Wednesday, December 23, 2009

Helpless victims of merciless sex predators

The Penan community is mystified with the slow reaction by the authorities, especially the police, in taking action against the sexual abuse, including rape of the Penan girl, as identified by a national task force.

The Penan elders fear that the government will conveniently let the matter to rest while the Penan girls continue to face violations regularly.

Helpless victims of merciless sex predators from Indrani Kopal on Vimeo.



The report by the Ministry for Women, Family and Community Development, was compiled by a high-level task force, comprising government officials, a police representative and women's groups and released on Sept 8, almost eight months after the fact-finding mission was undertaken in Penan villages in Baram.

The report confirmed that sexual harassment and exploitation by timber camp workers had indeed taken place and indentified several cases in the report.

Since the release of the report, much has been said by the government to support the Penan victims and their family members but more significantly the police have not made any arrests so far.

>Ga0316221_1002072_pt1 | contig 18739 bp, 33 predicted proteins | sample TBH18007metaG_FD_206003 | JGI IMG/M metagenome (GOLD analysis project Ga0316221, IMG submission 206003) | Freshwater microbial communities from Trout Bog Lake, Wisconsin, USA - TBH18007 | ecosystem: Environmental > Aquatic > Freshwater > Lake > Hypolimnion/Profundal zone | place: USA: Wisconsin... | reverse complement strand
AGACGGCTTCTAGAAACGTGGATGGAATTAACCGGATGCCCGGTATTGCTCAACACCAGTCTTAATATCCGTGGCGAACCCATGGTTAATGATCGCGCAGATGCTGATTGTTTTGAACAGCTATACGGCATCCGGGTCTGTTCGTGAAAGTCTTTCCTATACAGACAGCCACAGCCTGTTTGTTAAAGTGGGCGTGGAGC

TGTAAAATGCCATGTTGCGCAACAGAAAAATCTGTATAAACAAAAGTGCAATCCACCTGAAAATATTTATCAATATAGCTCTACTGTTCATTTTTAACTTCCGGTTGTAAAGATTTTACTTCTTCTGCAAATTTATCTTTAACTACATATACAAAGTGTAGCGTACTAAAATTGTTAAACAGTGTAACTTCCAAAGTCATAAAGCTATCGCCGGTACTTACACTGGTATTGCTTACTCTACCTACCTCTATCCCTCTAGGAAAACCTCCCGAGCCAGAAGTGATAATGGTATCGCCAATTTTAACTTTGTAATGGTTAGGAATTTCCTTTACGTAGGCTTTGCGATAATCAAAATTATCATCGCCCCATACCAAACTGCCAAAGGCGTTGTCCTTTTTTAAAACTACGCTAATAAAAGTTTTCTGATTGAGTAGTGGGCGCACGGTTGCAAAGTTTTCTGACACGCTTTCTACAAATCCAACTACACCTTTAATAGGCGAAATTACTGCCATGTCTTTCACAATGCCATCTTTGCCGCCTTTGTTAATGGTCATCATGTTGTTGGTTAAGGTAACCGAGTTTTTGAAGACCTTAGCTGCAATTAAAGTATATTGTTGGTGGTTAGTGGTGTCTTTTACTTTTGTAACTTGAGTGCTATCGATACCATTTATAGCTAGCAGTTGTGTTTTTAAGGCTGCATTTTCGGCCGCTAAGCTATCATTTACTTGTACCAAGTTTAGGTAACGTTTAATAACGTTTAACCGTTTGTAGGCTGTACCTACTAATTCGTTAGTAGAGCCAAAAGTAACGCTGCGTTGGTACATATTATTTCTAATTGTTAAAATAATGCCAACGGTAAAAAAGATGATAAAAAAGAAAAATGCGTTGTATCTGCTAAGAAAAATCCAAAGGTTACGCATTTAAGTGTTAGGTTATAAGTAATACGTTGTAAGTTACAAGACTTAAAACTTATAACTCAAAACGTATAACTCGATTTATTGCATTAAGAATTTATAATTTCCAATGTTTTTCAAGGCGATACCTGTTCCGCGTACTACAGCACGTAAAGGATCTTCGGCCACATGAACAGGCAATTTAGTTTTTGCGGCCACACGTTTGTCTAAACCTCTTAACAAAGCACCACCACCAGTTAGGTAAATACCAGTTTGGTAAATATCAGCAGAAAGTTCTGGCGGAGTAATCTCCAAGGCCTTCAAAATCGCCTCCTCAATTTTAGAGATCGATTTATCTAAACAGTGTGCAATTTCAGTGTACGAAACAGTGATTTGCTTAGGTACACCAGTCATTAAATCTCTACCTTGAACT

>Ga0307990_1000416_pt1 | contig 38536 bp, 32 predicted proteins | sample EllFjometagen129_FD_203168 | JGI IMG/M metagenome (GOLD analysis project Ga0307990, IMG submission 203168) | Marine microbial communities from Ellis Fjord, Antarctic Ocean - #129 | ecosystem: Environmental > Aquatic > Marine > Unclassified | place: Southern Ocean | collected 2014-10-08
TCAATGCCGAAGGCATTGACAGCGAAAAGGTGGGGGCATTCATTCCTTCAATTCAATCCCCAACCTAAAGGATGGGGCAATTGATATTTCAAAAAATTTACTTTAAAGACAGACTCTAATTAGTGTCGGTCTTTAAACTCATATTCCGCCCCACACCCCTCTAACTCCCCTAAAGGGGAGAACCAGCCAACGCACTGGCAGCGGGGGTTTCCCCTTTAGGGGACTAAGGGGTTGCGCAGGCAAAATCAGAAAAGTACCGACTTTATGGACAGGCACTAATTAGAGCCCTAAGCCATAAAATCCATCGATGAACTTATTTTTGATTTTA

In a recent Malaysiakini visit to Ulu Baram, many Penan leaders expressed disappointment with the police's lack of teeth in catching the culprits.


Story by K Kabilan
Video by Indrani Kopal

Independence gone with the trees

Independence gone with the trees from Indrani Kopal on Vimeo.




For an outsider, the Penans are an unknown enigma. For the government, they are the blind spot that can be conveniently missed; and for the logging concessionaires and plantation kingpins, they are pure nuisance.

However for those who know them, they are shy, genial and sensible people with a ready smile and plenty of love for the forest they call their home.

Story by K Kabilan
Video by Indrani Kopal

'Penans will die if jungle is destroyed'

'Penans will die if jungle is destroyed' from Indrani Kopal on Vimeo.




"There are no more trees in my village. They have been logged away. Now they want to plant palm oil trees in this area."

Penan village leader Unga Paren is on a mission. He wants his people to be able to continue living peacefully in their environment as they have been doing for thousands of years.

He wants all form of harassments and pressures to uproot them from the villages by the logging companies and politicians - at most times working in tandem - to stop.

Full story in Malaysiakini.com

Story by K Kabilan
Video by Indrani Kopal

It's not easy being a Penan

The Penans are waging a battle on two fronts simultaneously. On one hand, they are trying to protect their jungle from being destroyed by loggers while on the other they are trying their best to get the authorities to provide them with the most basic necessities in life.

Reported by K Kabilan
Produced and Edited by Maran Perianen and Indrani Kopal

It's not easy being a Penan from Indrani Kopal on Vimeo.